House Appropriations Bill Would End 9/11 War Authorization

Senate unlikely to accept language in final version

Passed in the House, the near trillion dollar appropriations bill includes a potentially historic move: it would in 8 months time end the 2001 Authorization for the Use of Military Force.

The 9/11 war authorization remains the legal pretext for the US occupation of Afghanistan, and has been used to justify countless military operations since, many of them against groups with no apparent ties to 9/11, and sometimes groups that didn’t even exist back in 2001.

The broad language of the 2001 bill has long been criticized, and the eight months to sunset is intended to give Congress time to replace it with more well thought out language on specific wars, ideally language that wouldn’t serve as a catch all for any war any president would seek.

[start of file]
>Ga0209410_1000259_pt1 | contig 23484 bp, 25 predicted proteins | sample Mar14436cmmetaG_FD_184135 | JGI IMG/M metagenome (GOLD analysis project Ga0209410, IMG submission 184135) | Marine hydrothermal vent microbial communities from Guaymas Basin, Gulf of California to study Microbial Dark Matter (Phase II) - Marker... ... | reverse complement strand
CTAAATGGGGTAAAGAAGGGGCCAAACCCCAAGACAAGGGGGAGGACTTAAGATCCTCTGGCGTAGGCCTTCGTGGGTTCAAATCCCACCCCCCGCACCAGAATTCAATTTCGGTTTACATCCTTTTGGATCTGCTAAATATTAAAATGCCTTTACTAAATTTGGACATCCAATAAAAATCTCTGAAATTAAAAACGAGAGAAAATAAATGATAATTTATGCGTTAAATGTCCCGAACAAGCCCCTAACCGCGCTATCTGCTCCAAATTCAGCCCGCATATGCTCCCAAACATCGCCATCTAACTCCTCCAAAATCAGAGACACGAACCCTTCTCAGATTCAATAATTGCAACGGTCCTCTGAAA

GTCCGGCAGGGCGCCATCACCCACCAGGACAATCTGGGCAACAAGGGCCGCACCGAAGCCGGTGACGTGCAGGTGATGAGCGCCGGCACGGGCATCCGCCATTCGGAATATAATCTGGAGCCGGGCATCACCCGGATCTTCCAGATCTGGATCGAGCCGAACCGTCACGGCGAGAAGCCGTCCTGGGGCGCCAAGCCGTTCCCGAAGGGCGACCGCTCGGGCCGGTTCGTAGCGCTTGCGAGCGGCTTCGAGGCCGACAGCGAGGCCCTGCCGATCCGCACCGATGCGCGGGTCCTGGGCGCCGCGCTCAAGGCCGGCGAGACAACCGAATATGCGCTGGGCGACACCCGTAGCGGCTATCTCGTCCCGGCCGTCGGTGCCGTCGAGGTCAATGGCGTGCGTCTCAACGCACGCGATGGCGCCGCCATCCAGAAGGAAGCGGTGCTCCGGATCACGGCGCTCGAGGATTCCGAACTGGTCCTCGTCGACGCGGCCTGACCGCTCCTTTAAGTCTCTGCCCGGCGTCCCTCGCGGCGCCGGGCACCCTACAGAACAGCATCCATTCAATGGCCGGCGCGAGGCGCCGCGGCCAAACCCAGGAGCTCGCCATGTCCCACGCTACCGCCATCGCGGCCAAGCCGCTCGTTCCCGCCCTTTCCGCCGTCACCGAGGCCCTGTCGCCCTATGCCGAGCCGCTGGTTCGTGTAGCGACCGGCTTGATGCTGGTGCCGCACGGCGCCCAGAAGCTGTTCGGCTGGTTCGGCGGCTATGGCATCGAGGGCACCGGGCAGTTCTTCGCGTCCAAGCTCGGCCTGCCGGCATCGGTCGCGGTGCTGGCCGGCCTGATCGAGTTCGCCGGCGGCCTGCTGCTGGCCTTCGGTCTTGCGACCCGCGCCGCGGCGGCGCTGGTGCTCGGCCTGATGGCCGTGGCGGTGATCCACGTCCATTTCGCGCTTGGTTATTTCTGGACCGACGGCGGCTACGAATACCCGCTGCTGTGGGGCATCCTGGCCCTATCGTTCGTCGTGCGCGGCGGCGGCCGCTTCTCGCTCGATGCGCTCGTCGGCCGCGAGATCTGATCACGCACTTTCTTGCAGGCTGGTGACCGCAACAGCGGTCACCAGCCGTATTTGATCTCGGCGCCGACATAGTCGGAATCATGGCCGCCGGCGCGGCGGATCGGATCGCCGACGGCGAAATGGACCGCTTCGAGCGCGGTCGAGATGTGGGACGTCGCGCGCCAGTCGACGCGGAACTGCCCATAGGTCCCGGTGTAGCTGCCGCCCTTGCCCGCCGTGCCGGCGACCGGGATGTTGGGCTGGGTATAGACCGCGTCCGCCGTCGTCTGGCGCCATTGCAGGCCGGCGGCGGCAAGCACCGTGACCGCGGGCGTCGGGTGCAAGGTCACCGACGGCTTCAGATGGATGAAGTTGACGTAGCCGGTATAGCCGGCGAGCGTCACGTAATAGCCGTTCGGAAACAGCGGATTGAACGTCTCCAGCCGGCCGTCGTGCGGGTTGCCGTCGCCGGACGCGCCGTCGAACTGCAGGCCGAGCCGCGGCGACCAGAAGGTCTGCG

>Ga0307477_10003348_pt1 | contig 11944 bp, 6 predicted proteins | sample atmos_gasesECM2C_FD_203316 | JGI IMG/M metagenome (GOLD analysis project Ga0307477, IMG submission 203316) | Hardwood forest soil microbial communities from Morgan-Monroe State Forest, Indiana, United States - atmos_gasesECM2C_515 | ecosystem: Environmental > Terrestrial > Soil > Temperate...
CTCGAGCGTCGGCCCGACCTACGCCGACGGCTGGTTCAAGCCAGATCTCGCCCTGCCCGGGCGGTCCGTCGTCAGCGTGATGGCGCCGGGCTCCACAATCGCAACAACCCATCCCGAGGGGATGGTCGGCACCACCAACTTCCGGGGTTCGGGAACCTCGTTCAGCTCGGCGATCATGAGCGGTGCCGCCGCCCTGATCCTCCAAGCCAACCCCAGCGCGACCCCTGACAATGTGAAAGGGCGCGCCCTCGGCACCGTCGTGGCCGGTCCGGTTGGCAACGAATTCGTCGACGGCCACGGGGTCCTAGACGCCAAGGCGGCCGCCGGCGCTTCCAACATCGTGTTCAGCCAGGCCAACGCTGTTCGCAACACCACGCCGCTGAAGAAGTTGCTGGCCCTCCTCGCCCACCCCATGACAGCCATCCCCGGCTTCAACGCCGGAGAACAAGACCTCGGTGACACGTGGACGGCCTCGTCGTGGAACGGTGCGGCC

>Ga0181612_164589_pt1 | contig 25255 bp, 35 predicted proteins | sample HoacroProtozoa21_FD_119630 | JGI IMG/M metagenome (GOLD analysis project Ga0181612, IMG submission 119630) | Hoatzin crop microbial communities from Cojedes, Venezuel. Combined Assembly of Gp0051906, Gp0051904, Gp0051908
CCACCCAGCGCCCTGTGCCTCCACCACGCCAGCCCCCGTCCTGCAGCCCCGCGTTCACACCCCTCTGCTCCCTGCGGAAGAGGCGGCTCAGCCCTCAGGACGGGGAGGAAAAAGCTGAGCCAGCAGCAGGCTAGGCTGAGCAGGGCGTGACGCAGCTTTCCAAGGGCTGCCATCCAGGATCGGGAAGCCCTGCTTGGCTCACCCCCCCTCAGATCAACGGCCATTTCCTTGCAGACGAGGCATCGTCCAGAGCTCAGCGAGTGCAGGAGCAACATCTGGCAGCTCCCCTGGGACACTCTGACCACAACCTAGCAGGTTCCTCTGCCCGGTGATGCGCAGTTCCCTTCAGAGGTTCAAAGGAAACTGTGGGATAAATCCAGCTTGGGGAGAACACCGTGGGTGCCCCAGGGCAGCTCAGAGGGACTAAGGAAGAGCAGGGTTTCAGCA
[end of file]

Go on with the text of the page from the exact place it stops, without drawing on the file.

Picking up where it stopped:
But it may not happen. The House version of the bill still has to be reconciled with the Senate version, and many in the Senate are objecting to the idea of taking the authorization, a favorite of the multiple presidents, off the table.

With House Democrats saying they don’t want to see the government shut down over this matter, it is expected that the calls for expiring the war authorization would ultimately be abandoned.

Author: Jason Ditz

Jason Ditz is Senior Editor for He has 20 years of experience in foreign policy research and his work has appeared in The American Conservative, Responsible Statecraft, Forbes, Toronto Star, Minneapolis Star-Tribune, Providence Journal, Washington Times, and the Detroit Free Press.